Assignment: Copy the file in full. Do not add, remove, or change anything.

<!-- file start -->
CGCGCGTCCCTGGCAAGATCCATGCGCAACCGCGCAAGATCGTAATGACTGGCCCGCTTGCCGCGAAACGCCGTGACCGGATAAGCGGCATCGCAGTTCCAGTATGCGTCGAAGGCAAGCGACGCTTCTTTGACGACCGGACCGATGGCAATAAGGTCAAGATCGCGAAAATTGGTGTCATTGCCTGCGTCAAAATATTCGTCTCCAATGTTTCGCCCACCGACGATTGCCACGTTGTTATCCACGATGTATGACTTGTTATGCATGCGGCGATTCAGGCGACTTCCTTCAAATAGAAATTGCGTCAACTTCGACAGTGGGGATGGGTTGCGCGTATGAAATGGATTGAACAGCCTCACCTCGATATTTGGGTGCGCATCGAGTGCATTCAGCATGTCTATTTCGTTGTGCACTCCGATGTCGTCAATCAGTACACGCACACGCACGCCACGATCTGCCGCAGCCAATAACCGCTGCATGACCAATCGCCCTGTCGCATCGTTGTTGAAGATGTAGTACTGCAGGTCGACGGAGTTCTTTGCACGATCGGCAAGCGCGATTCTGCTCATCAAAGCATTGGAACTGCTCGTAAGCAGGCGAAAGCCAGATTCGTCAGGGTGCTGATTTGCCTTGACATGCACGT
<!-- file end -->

CGCGCGTCCCTGGCAAGATCCATGCGCAACCGCGCAAGATCGTAATGACTGGCCCGCTTGCCGCGAAACGCCGTGACCGGATAAGCGGCATCGCAGTTCCAGTATGCGTCGAAGGCAAGCGACGCTTCTTTGACGACCGGACCGATGGCAATAAGGTCAAGATCGCGAAAATTGGTGTCATTGCCTGCGTCAAAATATTCGTCTCCAATGTTTCGCCCACCGACGATTGCCACGTTGTTATCCACGATGTATGACTTGTTATGCATGCGGCGATTCAGGCGACTTCCTTCAAATAGAAATTGCGTCAACTTCGACAGTGGGGATGGGTTGCGCGTATGAAATGGATTGAACAGCCTCACCTCGATATTTGGGTGCGCATCGAGTGCATTCAGCATGTCTATTTCGTTGTGCACTCCGATGTCGTCAATCAGTACACGCACACGCACGCCACGATCTGCCGCAGCCAATAACCGCTGCATGACCAATCGCCCTGTCGCATCGTTGTTGAAGATGTAGTACTGCAGGTCGACGGAGTTCTTTGCACGATCGGCAAGCGCGATTCTGCTCATCAAAGCATTGGAACTGCTCGTAAGCAGGCGAAAGCCAGATTCGTCAGGGTGCTGATTTGCCTTGACATGCACGT